“The returns for the past week still show a large amount of destitution existing our midst, though this has been somewhat ameliorated by the mildness of the weather which has considerably affected the numbers applying for a night’s refuge at the Dormitory. Seven hundred and sixty meals have been furnished, and as formerly, the principal recipients are respectable families, driven by dire necessity to accept aid which they have never before required to ask from strangers, to which this institution is an unspeakable boon. A comfortable dinner has made glad the heart of many a poor mechanic out of work, who has been wandering round the country seeking employment.”
The early winter weather in January 1876 may not have ha the blizzards and sub-zero temperatures usually associated with the season
But if you were out of work, had no home and had no money, it was still a tough time in Hamilton.
To provide at least a little assistance, the Soup Kitchen and Dormitory was available for the destitute, and for the better off citizens who wished to help.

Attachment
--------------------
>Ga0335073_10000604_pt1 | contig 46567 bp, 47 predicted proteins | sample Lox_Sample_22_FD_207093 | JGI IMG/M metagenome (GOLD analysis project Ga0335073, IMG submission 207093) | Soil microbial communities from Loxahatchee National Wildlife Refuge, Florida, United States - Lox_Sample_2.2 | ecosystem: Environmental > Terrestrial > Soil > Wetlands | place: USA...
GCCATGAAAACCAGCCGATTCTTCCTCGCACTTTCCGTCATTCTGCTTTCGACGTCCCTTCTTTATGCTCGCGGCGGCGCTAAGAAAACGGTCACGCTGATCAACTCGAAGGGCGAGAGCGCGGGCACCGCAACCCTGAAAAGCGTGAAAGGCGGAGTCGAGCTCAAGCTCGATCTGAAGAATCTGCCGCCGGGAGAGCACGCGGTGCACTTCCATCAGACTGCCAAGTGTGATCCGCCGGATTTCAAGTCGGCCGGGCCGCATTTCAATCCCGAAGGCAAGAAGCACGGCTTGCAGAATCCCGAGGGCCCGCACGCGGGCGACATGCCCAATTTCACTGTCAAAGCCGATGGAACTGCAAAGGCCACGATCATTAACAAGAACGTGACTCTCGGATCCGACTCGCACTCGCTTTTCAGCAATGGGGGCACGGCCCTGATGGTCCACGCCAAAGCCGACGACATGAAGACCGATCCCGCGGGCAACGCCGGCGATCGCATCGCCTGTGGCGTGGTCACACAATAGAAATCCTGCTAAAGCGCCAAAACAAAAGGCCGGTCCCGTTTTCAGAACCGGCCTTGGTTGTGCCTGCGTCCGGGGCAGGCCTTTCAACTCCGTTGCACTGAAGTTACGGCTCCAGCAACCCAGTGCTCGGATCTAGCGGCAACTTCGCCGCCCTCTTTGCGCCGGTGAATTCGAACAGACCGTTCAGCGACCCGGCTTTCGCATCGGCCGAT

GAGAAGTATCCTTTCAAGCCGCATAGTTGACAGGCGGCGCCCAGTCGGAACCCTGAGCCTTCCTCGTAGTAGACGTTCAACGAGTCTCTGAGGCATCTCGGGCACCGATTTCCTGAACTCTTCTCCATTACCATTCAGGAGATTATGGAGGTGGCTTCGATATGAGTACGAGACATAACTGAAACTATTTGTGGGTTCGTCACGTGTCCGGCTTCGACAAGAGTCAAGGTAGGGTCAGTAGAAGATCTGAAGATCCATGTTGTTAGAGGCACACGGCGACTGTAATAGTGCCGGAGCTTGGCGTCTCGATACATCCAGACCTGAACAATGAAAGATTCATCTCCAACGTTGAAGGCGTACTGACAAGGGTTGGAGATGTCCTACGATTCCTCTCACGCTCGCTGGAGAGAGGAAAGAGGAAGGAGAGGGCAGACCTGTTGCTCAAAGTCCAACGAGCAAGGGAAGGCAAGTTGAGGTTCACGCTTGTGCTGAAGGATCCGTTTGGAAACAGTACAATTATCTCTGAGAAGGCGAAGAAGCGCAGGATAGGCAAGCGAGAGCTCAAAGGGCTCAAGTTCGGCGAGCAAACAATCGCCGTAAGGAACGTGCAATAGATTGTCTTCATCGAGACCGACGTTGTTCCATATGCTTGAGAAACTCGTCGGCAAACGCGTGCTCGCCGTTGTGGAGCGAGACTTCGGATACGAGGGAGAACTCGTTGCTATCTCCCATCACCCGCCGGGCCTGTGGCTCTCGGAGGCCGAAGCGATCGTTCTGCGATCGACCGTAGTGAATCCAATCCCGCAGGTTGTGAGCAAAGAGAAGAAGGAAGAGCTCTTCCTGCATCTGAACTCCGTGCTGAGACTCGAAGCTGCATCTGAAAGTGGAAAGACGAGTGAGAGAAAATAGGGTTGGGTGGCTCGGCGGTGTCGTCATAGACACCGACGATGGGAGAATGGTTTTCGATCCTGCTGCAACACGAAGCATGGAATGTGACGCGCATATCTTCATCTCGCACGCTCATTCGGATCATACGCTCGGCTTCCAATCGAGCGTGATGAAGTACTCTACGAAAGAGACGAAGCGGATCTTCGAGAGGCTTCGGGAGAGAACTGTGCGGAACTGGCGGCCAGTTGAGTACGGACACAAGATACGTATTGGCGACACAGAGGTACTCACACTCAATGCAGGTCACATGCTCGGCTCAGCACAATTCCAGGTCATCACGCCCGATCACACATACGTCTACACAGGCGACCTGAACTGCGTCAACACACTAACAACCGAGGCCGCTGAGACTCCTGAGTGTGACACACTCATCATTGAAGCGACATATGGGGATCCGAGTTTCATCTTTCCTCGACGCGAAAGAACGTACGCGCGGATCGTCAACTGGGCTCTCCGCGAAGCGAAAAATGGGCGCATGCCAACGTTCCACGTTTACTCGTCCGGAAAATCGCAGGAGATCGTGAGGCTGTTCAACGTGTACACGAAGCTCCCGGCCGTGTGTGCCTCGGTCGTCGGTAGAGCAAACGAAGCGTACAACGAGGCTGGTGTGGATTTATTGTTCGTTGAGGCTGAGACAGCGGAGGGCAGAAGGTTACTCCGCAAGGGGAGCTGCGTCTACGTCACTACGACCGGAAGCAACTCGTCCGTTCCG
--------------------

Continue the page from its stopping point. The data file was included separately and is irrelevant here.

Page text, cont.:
Every two weeks, a report such as following appeared in the press, documenting the help being provided :
“One hundred and twenty lodgings have been occupied 54 lodgers comprising the following trades : 2 blacksmiths, 1 book-binder, 1 butcher, 3 curriers, 2 clerks, 1 carriage maker, 1 carder, 1 carpenter, 1 groom, 1 joiner, 29 labourers, 5 machinists, 1 painter, 1 rope maker, 1 sailor, 1 sail maker, 1 tinsmith. To many of the most deserving of those parties, some article of clothing has been as necessarily required, and they were thus enabled to pursue their journey better prepared to encounter the hardships they would be likely to meet. We are glad to hear that the sale of soup tickets is increasing, as this is the best mode in which the efforts of the City Aid Society can be sustained.”
Yet another January butterfly made an appearance in Hamilton:
“Mr. Joseph Wilson, corner of York and Caroline streets, informs us that on Friday the 7th inst., he caught a butterfly in his store, which he has since kept alive.”
A significant opportunity for some rather exotic entertainment was described by a Spectator reporter who joined a large crowd to take it in :